Uber lost $5.24bn in the last three months, its largest-ever quarterly loss, news that sent the ride-hailing company’s shares sliding 10%.
The company was reporting earnings for only the second time following its share sale in May. The latest losses were worse than analysts had expected and the company announced revenues that were also below predictions.
Uber has big plans. The ride-hailing service wants to ferry the world around in self-driving cars and on electric scooters, deliver our takeouts and groceries by drone, and ship freight via robot trucks. But first Uber needs to answer a big question: will it ever make any money?
This week, Wall Street will have the chance to ask that question.
Uber has reached out-of-court settlements with two women who alleged they were sexually assaulted by the same driver in what is believed to be the first case of its kind in the UK against the company.
The cases were taken by two women who had ordered vehicles using Uber’s app during nights out in Leeds in December 2015, but told police they were sexually assaulted by the driver. They are both five-figure settlements.
Uber just filed its first quarterly report as a publicly traded company. Although it lost $1bn, investors may still do well because the losses appear to be declining.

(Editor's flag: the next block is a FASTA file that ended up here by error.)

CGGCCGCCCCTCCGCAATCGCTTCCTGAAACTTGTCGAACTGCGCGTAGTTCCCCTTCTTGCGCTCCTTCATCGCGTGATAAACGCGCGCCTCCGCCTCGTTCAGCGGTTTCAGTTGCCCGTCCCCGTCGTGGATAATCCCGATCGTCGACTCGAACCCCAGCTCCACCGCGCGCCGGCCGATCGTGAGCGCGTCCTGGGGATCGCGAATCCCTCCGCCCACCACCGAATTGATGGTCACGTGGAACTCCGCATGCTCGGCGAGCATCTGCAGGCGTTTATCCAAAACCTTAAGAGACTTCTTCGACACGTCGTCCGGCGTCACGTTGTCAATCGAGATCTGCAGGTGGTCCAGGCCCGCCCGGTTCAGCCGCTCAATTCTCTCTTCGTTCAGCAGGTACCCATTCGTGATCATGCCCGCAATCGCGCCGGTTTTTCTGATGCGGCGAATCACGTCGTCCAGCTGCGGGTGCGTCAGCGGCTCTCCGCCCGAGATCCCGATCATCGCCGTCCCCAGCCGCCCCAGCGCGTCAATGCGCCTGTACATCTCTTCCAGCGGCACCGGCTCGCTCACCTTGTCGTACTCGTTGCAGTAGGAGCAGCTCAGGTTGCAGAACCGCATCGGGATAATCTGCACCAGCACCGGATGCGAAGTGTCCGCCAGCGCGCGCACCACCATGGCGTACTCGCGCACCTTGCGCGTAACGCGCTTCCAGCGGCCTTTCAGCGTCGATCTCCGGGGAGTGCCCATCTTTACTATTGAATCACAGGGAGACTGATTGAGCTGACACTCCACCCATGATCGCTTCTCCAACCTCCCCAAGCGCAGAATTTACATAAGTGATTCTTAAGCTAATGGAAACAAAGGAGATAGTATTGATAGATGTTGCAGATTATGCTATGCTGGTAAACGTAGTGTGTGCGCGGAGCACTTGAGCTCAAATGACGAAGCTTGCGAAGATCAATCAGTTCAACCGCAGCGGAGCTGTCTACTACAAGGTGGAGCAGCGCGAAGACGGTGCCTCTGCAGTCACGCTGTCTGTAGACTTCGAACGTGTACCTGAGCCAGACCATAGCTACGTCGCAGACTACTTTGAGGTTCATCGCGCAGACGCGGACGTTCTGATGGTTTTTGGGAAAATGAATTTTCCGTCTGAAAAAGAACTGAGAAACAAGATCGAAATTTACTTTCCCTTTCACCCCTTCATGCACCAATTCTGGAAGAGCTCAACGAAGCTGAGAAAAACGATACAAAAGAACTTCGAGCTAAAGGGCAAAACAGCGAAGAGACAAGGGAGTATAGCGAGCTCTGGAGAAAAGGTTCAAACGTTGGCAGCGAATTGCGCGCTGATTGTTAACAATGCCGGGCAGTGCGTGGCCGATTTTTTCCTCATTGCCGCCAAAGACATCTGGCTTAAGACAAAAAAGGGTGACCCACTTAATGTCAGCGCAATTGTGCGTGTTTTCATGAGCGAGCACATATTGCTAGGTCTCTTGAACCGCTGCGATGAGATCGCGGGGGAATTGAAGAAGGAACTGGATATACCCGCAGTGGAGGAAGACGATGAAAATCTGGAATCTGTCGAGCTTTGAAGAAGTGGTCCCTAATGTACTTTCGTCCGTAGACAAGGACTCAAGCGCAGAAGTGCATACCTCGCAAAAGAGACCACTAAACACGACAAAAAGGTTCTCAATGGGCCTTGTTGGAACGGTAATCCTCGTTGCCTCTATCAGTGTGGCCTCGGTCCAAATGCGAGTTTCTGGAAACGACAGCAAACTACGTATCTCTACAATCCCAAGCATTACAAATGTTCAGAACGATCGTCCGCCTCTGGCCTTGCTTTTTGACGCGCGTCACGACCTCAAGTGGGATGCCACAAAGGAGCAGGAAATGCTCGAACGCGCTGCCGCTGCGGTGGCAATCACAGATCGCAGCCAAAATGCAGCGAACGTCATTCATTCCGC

Uber drivers, on the other hand, aren’t doing well. According to a recent study, about half of New York’s Uber drivers are supporting families with children, yet 40% depend on Medicaid and another 18% on food stamps.
Uber lost more than $1bn in the first three months of the year, the ride-sharing company announced on Thursday.
Releasing its first quarterly report since it became a public company, Uber said it now had 93 million customers who are active on a monthly basis, 33% higher than the same period last year. The company’s revenues were $3.1bn for the three months, 20% higher but slower than the 25% annual growth Uber recorded in the prior quarter. Read More
The state assembly in California passed legislation on Wednesday that would require employers to recognize hundreds of thousands of gig workers as employees and could have far-reaching implications for contractors across the US.
In a win for labor advocates, Bill 5 passed 53-11 in the assembly and will now move to the senate. If signed by the governor, the legislation would put into action a decision made by the California state supreme court in May 2018 known as Dynamex, which uses a three-part test to determine if contractors qualify as employees entitled to protections and benefits.